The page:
Table of Contents

Emerging Markets and the World Patent Order

Emerging Markets and the World Patent Order

Edited by Frederick M. Abbott, Carlos M. Correa and Peter Drahos

The patent has emerged as a dominant force in 21st century economic policy. This book examines the impact of the BRICS and other emerging economies on the global patent framework and charts the phenomenal rise in the number of patents in some of these countries.

Chapter 5: Rethinking the role of the patent office from the perspective of responsive regulation

Peter Drahos

Subjects: law - academic, intellectual property law, law and development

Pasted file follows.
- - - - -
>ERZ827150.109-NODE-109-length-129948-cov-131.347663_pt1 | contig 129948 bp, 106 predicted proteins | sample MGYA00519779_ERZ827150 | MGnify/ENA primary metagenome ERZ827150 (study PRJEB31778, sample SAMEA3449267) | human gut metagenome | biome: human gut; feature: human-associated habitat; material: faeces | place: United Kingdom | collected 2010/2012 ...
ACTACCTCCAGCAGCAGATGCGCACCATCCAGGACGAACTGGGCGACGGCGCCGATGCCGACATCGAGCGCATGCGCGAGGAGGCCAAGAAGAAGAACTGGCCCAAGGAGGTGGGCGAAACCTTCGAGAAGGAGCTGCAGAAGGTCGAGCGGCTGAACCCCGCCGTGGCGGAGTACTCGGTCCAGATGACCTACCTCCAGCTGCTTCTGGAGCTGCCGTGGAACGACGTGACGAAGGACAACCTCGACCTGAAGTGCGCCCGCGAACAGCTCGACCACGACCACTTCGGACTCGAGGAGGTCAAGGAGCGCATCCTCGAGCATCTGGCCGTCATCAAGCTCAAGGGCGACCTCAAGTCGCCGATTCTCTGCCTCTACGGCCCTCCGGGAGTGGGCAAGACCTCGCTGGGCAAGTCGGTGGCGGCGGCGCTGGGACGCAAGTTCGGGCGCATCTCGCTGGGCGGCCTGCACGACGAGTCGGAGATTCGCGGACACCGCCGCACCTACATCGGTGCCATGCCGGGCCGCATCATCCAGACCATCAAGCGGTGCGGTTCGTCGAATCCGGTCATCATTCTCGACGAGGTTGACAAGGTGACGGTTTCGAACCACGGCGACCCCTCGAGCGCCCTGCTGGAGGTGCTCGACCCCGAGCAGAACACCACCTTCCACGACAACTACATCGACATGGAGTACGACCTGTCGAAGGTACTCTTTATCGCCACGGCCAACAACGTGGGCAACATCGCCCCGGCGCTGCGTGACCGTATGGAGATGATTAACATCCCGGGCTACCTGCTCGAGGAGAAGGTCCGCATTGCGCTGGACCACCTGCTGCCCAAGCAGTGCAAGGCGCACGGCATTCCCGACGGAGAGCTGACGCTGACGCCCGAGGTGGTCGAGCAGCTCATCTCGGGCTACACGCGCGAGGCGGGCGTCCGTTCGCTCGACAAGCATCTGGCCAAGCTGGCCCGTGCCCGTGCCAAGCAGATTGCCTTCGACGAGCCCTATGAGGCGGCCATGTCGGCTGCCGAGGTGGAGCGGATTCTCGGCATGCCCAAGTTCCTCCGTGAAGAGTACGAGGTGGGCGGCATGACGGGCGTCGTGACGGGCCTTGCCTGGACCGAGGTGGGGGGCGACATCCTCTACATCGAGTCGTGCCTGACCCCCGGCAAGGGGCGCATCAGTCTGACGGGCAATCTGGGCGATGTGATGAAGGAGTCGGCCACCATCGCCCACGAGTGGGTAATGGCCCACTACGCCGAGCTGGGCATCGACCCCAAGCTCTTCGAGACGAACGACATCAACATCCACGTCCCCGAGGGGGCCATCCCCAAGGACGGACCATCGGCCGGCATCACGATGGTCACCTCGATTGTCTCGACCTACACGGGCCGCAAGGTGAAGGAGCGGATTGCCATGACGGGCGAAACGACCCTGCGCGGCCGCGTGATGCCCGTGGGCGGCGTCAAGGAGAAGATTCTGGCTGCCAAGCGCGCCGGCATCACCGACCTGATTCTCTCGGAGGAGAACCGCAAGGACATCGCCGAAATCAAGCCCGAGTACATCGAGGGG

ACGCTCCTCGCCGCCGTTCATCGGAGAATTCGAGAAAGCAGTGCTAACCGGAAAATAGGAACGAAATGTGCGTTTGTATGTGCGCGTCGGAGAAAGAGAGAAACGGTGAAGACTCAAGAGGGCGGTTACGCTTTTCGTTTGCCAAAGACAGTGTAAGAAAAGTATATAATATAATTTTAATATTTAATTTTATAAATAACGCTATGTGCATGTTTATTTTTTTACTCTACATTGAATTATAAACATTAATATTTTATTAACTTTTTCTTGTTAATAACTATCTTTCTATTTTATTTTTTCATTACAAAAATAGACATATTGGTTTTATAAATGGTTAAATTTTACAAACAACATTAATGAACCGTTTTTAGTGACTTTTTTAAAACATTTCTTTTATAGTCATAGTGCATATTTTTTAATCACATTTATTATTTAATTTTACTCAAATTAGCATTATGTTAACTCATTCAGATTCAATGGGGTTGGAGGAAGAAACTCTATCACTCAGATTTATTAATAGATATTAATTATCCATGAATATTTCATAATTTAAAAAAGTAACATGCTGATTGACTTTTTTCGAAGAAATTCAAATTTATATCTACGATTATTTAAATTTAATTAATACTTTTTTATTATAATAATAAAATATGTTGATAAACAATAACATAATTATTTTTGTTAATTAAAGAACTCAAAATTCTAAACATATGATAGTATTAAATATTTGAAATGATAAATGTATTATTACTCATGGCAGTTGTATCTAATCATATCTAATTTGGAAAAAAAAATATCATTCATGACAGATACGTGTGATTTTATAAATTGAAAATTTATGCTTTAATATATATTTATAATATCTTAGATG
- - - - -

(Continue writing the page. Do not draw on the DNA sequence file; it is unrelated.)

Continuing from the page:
Patent offices, especially the world’s largest patent offices, contribute to uncertainty. In 2011 almost 1 million patents were granted around the world, bringing the total number of patents in force to an estimated 7.88 million. The hundreds of thousands of patents that are issued by patent offices every year produce a state of flux in the obligations of third parties in the marketplace. Each new patent generates exclusivity rights and corresponding obligations. Trade in these patents through assignment and licensing intensifies the flux. This flux generates uncertainty. The uncertainty has two basic sources. A company making product X cannot be sure that it has found all the patents relevant to product X in all the jurisdictions in which it is operating (completeness uncertainty) and, where it has found relevant patents, there are likely to be, at least for some patents, interpretive uncertainties – what does the patent cover and what does it not? Would the patent be upheld by a court? It is not only granted patents that are a source of uncertainty. Published patent applications also contribute (more than 2 million applications were filed worldwide in 2011).

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